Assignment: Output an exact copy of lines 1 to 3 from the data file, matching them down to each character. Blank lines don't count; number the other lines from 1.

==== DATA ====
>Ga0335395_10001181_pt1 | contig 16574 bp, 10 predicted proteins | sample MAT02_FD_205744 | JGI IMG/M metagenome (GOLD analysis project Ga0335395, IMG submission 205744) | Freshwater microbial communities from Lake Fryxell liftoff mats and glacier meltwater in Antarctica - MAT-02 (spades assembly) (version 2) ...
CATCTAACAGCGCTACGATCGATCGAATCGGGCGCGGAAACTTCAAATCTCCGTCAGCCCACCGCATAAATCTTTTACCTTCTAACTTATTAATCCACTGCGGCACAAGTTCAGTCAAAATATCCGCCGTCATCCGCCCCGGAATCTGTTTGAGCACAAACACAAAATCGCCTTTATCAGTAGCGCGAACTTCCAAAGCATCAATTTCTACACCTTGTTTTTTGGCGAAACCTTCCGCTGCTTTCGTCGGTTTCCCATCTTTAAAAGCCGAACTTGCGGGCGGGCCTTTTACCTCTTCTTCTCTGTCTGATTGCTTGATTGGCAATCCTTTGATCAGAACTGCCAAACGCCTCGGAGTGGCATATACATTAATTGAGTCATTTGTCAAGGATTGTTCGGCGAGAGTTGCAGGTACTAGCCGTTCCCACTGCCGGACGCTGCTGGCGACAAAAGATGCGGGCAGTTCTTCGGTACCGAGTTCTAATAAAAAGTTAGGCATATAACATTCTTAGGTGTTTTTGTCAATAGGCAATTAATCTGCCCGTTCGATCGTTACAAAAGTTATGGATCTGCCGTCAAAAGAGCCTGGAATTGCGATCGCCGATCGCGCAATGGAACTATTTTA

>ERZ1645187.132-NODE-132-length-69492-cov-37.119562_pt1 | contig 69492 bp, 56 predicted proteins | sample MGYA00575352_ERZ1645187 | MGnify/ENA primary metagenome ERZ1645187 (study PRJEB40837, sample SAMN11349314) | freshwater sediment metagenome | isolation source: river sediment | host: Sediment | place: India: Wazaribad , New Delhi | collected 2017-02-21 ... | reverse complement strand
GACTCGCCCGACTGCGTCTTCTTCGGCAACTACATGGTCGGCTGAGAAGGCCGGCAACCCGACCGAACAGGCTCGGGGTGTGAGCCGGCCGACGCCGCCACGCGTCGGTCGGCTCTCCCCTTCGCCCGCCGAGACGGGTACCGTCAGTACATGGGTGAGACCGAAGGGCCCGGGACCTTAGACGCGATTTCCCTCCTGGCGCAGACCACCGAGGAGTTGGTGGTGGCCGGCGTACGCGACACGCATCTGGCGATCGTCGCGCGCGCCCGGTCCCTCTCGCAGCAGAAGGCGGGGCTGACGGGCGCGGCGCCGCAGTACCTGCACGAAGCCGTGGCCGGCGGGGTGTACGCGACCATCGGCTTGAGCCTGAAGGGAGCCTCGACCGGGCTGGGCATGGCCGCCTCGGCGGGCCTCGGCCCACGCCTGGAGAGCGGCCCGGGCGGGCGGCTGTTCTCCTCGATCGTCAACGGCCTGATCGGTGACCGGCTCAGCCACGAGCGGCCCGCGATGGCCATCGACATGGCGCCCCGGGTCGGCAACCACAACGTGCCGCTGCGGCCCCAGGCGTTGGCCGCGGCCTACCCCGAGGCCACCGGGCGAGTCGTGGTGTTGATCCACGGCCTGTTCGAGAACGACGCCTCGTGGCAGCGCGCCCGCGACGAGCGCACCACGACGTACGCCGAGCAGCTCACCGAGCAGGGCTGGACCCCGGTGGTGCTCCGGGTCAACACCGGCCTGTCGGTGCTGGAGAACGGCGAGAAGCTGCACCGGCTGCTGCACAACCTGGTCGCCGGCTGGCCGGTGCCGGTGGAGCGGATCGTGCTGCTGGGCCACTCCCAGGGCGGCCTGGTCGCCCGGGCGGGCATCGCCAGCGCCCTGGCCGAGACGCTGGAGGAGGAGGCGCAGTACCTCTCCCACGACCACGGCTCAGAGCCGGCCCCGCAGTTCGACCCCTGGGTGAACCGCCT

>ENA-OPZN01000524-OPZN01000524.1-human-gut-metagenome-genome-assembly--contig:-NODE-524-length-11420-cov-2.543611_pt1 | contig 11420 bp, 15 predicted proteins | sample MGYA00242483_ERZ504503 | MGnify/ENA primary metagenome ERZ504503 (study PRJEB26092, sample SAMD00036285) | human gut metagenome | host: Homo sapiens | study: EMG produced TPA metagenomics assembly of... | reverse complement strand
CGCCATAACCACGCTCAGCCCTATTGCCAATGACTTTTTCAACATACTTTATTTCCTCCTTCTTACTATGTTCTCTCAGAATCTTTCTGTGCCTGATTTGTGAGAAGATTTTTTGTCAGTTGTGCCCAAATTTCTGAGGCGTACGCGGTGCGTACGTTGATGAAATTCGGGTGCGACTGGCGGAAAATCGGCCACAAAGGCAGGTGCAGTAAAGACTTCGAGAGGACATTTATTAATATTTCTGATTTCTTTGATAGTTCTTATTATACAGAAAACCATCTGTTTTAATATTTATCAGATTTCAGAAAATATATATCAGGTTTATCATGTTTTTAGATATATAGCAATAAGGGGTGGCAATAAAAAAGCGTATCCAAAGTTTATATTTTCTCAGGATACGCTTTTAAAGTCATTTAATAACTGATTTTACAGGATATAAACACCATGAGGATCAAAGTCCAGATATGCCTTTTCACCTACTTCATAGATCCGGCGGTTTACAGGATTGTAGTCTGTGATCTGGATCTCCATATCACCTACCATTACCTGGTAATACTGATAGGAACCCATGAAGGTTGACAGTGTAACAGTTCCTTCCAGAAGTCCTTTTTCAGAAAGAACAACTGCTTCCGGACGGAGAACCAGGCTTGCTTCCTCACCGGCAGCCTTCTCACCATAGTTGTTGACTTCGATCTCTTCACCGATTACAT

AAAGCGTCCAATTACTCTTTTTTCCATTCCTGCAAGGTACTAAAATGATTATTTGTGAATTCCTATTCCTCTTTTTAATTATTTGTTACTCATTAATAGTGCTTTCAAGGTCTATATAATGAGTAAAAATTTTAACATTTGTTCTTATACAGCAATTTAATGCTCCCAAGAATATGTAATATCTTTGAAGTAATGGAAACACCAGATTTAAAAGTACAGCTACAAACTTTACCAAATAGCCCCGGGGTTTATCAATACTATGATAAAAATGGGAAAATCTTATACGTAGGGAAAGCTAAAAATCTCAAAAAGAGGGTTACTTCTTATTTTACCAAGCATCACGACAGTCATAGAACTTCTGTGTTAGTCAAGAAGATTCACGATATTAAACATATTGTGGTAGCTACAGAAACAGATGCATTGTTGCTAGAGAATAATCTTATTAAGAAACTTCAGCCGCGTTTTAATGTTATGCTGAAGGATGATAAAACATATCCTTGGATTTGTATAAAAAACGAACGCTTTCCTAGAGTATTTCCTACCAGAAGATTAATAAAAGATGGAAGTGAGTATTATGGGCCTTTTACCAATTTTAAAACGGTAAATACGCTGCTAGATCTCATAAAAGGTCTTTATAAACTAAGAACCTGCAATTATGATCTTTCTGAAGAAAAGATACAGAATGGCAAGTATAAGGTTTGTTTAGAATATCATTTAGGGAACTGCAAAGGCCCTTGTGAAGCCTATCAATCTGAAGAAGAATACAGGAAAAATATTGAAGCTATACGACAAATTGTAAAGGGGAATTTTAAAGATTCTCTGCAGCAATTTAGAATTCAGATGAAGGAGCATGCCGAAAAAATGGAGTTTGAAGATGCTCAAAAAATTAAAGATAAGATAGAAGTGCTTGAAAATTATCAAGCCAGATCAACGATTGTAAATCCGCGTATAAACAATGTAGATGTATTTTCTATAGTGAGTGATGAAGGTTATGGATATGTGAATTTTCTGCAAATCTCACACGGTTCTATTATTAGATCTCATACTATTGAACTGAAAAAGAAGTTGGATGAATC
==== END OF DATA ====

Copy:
>Ga0335395_10001181_pt1 | contig 16574 bp, 10 predicted proteins | sample MAT02_FD_205744 | JGI IMG/M metagenome (GOLD analysis project Ga0335395, IMG submission 205744) | Freshwater microbial communities from Lake Fryxell liftoff mats and glacier meltwater in Antarctica - MAT-02 (spades assembly) (version 2) ...
CATCTAACAGCGCTACGATCGATCGAATCGGGCGCGGAAACTTCAAATCTCCGTCAGCCCACCGCATAAATCTTTTACCTTCTAACTTATTAATCCACTGCGGCACAAGTTCAGTCAAAATATCCGCCGTCATCCGCCCCGGAATCTGTTTGAGCACAAACACAAAATCGCCTTTATCAGTAGCGCGAACTTCCAAAGCATCAATTTCTACACCTTGTTTTTTGGCGAAACCTTCCGCTGCTTTCGTCGGTTTCCCATCTTTAAAAGCCGAACTTGCGGGCGGGCCTTTTACCTCTTCTTCTCTGTCTGATTGCTTGATTGGCAATCCTTTGATCAGAACTGCCAAACGCCTCGGAGTGGCATATACATTAATTGAGTCATTTGTCAAGGATTGTTCGGCGAGAGTTGCAGGTACTAGCCGTTCCCACTGCCGGACGCTGCTGGCGACAAAAGATGCGGGCAGTTCTTCGGTACCGAGTTCTAATAAAAAGTTAGGCATATAACATTCTTAGGTGTTTTTGTCAATAGGCAATTAATCTGCCCGTTCGATCGTTACAAAAGTTATGGATCTGCCGTCAAAAGAGCCTGGAATTGCGATCGCCGATCGCGCAATGGAACTATTTTA

>ERZ1645187.132-NODE-132-length-69492-cov-37.119562_pt1 | contig 69492 bp, 56 predicted proteins | sample MGYA00575352_ERZ1645187 | MGnify/ENA primary metagenome ERZ1645187 (study PRJEB40837, sample SAMN11349314) | freshwater sediment metagenome | isolation source: river sediment | host: Sediment | place: India: Wazaribad , New Delhi | collected 2017-02-21 ... | reverse complement strand